Simplistic Melodrama Mires Visually Stunning Duchess
- Wednesday, September 24, 2008
Despite its PG-13 rating, The Duchess pushes sexual themes to the extent the rating will allow. While not explicit, there are scenes (whether passionate lovemaking, a quasi-lesbian moment, or a behind-closed-doors rape) that are definitely for adults only. Though integral to plot and character development, most of the depictions (except the rape) attempt to titillate as well, reducing the material again to tawdry levels. Director Dibb makes a great cake but he wants to eat it, too, and whenever he should resist taking a bite, he can’t.
This period soap ends as all typical sudsers do, which is to say it betrays any dramatic credibility it may have been going for by crafting a feel-good ending. Duplicitous and evil characters suddenly reveal compassionate sides, reconciliations occur (even if limited and bittersweet), and the epilogue text describing what comes of these people is too neat-and-tidy, all set against an image of a joyous Georgiana playing with her kids.
Even if the facts are true, the whole context plays as false. For a movie that panders to women’s deep senses of anger and despair, to craft a warm closure is cheap. And so despite the extravagance of style and effort on display throughout, “cheap” is exactly what The Duchess ends up being.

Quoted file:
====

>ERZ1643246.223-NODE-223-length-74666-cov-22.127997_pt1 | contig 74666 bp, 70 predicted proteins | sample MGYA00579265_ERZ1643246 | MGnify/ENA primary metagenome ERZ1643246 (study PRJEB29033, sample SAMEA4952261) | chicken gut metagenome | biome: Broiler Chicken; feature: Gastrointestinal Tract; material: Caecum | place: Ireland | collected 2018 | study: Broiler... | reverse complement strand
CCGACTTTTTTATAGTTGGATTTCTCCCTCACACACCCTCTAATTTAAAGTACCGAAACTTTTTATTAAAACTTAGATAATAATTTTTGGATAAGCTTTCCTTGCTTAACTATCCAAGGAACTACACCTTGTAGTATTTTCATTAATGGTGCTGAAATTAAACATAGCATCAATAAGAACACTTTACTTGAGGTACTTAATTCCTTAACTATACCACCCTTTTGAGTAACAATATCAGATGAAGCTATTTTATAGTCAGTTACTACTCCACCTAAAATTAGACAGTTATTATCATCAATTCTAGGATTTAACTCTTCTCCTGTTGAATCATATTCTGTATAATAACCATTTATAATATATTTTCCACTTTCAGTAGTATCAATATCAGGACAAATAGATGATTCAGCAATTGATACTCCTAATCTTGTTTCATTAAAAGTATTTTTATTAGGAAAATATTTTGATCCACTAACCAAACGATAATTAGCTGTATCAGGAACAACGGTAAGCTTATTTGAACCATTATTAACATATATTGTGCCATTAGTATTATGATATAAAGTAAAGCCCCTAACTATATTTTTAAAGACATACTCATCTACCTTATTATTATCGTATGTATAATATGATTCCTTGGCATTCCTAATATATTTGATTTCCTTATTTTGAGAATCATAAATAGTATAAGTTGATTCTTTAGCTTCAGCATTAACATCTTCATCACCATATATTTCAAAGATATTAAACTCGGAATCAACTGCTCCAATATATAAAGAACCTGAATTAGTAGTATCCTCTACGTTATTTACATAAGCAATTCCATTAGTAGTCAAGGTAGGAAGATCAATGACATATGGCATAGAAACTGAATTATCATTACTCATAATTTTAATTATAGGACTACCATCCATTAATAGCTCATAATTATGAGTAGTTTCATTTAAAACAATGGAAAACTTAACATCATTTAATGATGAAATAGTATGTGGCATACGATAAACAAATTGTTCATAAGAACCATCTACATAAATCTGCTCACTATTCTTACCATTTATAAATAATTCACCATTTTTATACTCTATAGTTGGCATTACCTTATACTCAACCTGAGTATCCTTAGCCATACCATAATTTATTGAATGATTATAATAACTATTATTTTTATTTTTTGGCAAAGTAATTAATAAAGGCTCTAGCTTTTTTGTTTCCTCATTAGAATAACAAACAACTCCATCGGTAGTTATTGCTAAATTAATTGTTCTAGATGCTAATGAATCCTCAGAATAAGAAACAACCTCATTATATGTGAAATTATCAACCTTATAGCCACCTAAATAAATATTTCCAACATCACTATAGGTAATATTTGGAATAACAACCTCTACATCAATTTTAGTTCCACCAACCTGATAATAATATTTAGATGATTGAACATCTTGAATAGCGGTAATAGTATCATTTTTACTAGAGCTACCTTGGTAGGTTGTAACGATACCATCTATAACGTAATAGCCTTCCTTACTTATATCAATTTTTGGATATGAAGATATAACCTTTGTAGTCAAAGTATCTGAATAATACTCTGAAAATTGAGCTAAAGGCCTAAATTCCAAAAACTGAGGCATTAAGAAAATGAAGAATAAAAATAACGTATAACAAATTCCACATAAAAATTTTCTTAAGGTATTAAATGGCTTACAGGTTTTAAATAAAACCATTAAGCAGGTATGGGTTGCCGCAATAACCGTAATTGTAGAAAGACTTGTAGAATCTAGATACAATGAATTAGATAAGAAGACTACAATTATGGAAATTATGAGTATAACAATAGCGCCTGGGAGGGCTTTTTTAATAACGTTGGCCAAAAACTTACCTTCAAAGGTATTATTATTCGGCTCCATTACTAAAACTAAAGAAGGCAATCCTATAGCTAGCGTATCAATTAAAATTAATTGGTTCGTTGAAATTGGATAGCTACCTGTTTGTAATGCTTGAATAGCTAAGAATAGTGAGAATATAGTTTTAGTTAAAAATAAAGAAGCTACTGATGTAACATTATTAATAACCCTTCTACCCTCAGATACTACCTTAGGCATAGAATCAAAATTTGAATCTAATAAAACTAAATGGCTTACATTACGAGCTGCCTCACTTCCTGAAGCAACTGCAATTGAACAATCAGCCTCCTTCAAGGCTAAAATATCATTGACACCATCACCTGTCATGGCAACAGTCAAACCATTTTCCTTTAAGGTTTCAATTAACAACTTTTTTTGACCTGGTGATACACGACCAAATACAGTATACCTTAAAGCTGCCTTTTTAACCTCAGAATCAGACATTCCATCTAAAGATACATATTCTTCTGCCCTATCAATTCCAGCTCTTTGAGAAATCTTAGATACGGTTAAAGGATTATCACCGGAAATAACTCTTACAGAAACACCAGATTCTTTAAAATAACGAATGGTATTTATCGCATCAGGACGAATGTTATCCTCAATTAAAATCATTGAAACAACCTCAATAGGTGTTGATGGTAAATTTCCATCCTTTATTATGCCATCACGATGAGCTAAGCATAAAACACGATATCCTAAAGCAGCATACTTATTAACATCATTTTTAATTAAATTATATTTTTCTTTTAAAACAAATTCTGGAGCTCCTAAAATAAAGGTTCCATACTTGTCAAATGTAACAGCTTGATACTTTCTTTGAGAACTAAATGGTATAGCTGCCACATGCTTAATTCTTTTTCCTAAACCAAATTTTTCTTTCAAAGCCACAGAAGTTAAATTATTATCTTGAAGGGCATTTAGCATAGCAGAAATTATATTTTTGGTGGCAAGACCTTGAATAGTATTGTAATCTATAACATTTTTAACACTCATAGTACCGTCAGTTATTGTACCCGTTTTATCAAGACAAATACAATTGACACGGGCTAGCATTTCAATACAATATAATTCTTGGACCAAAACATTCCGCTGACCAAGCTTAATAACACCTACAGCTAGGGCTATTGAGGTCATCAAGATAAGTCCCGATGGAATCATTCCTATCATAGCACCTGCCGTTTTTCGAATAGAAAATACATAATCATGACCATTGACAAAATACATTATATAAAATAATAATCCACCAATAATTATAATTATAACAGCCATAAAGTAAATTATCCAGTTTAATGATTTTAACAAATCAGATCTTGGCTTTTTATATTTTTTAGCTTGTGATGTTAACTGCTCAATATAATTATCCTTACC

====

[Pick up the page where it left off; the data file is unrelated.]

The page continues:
- Drugs/Alcohol: Wine and champagne is consumed, but nothing excessive.
- Language/Profanity: Almost none. Offensive term of “sons born out of wedlock” is used.
- Sex/Nudity: Only one moment of brief nudity (from behind) occurs, but sexuality occurs throughout. A cold, clinical wedding night scene occurs early on. A woman helps Georgiana to discover that sex can be pleasurable, not just a duty. Scenes of infidelity take place; the action and conduct is depicted but without nudity. One pleasurable sexual encounter is heard behind closed doors, and at another time a rape is also heard behind closed doors.
- Violence/Other: Again, the aforementioned overheard rape. Other than that, it’s mostly intense verbal abuse.
Jeffrey Huston is a film director, writer and producer at Steelehouse Productions in Tulsa, Okla. He is also cohost of the "Steelehouse Podcast,” along with Steelehouse Executive Creative Mark Steele, where each week they discuss God in pop culture.
To listen to the weekly podcast, please visit www.steelehouse.com or click here. You can also subscribe to the "Steelehouse Podcast” through iTunes.
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